A sin tax on sugary drinks unfairly targets Indigenous communities instead of improving health
“Sin taxes” are a tried, although not necessarily true, strategy for reducing harm connected to alcohol and tobacco. Calls for a tax on sugar-sweetened beverages are supported by a large body of evidence linking weight gain and Type 2 diabetes, to excess consumption of these drinks. This response is supported by the World Health Organization, among others, to offset negative health and economic effects.
The idea of taxing sugar-sweetened beverages has caught the attention of political leaders in Canada, too. However, this paternalistic “we know best” approach ignores the most obvious needs and rights of Indigenous Peoples. Rather than seeing the harms of colonization to Indigenous Peoples, governments are fixating on how to tax the Coke in their hands.
Imposing a sugary beverage tax on Indigenous consumers would be unethical, contravene tax law and undermine Indigenous rights to self-determination. Even the production of sugar in Canada has exploited Indigenous people, who were used essentially as forced labour.
Health and mental health gaps
The connection between lack of employment, education and family supports, to poorer health outcomes is well documented. For Indigenous peoples, who often occupy the worst end of wellness measures, this is directly connected to the legacy of colonization.
Moreover, the health gap is profound and getting worse. The Manitoba Centre for Health Policy found the life expectancy gap between First Nations persons and all other Manitobans has widened to 11 years from eight years since 2002.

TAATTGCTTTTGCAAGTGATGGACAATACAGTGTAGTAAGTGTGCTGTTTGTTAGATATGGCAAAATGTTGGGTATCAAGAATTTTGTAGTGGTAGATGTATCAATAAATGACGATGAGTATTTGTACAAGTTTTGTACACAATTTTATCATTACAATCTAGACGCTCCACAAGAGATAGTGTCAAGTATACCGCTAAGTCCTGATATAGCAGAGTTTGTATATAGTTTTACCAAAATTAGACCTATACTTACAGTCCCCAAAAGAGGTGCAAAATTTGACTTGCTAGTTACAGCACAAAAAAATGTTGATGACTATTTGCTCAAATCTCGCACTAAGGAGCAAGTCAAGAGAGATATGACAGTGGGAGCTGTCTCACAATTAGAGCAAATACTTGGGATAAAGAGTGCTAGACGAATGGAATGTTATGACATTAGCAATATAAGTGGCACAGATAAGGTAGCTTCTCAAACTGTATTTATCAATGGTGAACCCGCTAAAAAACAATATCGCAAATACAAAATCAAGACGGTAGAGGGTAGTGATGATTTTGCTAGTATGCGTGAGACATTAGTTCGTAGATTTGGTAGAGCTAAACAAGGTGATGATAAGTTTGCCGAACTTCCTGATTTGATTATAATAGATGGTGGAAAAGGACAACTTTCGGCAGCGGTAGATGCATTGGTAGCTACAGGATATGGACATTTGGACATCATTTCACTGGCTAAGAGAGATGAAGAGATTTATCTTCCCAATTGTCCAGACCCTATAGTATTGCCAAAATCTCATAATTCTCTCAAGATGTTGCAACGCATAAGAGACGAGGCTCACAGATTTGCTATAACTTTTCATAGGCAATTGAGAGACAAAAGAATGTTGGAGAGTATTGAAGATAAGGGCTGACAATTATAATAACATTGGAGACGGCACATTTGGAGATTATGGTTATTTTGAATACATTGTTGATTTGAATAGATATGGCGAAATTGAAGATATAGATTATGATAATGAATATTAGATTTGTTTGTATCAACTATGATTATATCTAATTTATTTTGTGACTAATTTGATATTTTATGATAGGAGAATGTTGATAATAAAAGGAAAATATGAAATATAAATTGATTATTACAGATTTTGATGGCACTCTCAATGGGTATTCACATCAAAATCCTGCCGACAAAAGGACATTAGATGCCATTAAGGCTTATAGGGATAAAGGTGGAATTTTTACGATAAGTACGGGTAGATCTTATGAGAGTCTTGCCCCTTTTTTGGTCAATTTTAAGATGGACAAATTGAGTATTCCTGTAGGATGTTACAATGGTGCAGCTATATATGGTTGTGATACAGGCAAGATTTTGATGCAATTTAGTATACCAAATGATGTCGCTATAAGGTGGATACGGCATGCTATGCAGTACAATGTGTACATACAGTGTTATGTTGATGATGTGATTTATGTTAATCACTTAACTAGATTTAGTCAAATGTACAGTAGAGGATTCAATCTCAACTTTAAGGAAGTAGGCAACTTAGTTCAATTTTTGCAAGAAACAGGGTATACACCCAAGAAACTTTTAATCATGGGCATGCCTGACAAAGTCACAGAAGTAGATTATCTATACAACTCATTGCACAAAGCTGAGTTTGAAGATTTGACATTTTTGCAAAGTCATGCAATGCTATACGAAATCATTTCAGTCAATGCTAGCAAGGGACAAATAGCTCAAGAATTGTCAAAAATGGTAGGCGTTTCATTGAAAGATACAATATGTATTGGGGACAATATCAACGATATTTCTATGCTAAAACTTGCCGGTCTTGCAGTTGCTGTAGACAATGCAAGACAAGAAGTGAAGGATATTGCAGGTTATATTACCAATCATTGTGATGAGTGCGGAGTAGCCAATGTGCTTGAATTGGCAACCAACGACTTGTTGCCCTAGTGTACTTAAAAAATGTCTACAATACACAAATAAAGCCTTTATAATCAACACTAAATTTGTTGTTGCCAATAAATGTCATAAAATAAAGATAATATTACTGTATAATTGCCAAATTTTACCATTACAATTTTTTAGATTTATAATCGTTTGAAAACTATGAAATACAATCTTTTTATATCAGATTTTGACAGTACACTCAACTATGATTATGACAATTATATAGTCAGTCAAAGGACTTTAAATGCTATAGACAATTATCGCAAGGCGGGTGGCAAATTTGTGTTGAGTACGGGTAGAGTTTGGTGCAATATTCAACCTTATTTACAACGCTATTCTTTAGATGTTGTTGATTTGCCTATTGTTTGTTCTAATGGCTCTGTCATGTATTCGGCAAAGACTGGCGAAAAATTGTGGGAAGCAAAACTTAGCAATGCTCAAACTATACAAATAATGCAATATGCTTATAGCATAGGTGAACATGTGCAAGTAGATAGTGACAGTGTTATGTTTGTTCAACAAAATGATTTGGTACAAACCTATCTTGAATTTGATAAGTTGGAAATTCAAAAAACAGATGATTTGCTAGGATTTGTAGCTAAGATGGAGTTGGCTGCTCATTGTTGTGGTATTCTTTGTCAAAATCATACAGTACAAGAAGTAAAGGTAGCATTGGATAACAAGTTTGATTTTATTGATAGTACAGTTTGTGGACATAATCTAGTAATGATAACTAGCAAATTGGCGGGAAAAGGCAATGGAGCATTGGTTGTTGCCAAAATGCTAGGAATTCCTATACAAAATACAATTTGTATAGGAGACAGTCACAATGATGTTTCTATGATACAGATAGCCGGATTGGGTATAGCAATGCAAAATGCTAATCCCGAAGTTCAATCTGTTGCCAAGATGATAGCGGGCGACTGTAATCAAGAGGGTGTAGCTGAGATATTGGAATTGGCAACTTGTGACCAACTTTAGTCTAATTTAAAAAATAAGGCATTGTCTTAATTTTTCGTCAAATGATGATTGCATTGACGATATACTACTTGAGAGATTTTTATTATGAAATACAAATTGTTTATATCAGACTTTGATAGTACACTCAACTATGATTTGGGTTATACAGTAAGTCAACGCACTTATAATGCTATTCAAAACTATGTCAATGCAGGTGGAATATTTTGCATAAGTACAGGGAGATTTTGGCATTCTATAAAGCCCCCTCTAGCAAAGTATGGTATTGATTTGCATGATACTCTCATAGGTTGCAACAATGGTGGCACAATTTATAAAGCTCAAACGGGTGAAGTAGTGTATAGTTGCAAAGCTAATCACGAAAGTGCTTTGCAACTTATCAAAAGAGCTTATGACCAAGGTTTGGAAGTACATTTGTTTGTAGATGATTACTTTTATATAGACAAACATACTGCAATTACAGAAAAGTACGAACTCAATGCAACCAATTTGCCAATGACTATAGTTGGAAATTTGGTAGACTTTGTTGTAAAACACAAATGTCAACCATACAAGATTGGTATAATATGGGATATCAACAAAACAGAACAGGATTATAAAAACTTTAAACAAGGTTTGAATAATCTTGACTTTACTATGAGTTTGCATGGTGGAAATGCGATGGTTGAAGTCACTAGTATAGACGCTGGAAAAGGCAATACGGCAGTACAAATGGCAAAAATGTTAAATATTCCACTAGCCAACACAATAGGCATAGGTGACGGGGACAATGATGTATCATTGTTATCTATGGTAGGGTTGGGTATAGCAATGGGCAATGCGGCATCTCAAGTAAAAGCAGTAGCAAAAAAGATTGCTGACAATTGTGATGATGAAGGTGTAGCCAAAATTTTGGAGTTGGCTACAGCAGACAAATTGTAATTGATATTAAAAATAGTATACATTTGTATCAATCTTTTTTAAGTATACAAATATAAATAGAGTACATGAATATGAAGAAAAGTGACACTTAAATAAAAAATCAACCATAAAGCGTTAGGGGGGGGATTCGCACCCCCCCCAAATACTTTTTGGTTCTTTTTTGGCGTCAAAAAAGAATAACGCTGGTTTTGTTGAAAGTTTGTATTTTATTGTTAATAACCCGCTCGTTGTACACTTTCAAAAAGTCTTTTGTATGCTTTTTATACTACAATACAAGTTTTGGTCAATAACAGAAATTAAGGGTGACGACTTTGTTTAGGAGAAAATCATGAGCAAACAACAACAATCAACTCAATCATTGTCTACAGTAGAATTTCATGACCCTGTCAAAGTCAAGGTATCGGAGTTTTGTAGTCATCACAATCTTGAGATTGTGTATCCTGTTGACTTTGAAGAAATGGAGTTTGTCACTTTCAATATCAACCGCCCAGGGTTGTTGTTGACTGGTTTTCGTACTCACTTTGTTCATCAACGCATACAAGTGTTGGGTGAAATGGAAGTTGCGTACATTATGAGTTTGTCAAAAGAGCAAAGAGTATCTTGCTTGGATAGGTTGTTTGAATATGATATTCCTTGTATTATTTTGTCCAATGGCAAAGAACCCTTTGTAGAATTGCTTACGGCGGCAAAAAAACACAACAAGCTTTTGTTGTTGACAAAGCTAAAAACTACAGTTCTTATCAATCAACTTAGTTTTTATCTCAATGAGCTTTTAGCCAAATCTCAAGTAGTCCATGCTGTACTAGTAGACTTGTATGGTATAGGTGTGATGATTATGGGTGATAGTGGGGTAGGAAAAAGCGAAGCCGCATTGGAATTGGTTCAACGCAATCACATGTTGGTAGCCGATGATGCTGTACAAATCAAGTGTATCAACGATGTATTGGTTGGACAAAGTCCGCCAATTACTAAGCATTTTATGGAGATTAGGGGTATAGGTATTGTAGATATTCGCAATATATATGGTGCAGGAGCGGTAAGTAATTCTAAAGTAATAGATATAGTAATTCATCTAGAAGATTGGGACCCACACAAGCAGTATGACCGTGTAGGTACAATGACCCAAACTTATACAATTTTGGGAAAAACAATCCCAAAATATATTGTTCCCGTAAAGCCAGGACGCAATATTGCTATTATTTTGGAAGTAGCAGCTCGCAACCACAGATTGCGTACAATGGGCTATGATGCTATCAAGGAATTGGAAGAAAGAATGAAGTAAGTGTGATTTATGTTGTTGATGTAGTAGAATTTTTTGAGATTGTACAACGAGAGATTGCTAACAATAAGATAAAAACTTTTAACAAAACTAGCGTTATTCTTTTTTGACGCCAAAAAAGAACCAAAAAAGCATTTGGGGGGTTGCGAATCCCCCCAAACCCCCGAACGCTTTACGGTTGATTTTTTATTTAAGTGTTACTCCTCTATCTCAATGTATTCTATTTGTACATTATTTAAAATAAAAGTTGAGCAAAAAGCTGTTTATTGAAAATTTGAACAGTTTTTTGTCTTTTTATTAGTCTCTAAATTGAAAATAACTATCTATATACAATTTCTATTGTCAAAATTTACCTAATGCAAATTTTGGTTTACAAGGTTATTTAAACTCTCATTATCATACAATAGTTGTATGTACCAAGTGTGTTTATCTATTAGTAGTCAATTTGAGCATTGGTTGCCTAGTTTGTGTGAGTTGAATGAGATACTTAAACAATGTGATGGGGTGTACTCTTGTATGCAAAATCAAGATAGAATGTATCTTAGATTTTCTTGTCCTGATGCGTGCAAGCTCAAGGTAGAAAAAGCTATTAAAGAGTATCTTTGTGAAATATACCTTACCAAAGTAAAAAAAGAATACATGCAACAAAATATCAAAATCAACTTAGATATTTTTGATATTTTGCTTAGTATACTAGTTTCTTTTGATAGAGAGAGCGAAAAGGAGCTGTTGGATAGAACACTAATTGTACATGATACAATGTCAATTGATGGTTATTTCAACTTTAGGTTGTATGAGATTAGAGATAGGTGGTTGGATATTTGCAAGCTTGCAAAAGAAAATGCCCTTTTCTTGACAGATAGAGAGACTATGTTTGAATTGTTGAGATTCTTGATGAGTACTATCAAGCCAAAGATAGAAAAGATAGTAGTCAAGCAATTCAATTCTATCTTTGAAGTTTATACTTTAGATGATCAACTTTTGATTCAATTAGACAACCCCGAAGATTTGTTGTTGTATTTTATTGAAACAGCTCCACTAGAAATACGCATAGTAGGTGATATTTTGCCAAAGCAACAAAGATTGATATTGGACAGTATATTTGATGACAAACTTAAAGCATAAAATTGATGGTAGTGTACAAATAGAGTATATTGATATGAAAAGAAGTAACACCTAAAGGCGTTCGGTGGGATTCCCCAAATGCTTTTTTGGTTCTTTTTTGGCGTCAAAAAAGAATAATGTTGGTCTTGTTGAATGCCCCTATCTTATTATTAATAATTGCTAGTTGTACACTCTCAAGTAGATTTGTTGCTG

It comes as no surprise then that Indigenous Peoples also experience diabetes at much higher rates. In Canada, treating diabetes costs upwards of $30 billion per year. It seems unlikely that a tax on sugary drinks can set this crisis right.
Similarly, for those struggling with addiction, eating disorders or other challenges, adding more tax provides no support for better “lifestyle choices.” There is evidence linking adverse childhood experiences and trauma to higher intake of sugar-sweetened beverages both in childhood and later in life, as well as calls to include sugar-sweetened drinks within addiction models, including for survivors of childhood maltreatment who disproportionately use food to cope.
Indigenous Peoples are also more likely to live with mental illness and addiction, largely due to intergenerational trauma. This raises ethical questions about taxing addiction or behaviours associated with trauma, particularly in light of its colonial roots.
Taxes, food and water
One obvious problem with taxing sugar-sweetened beverage consumption by First Nations persons is their tax-exempt status for all purchases made on reserves. There is no Canadian tax scheme that can avoid this exemption, thus a tax on sugary beverages has no impact on those who are at highest risk for Type 2 diabetes. With the growing presence of urban reserves in many Canadian cities, buying tax-exempt sugar-sweetened beverages is increasingly easy.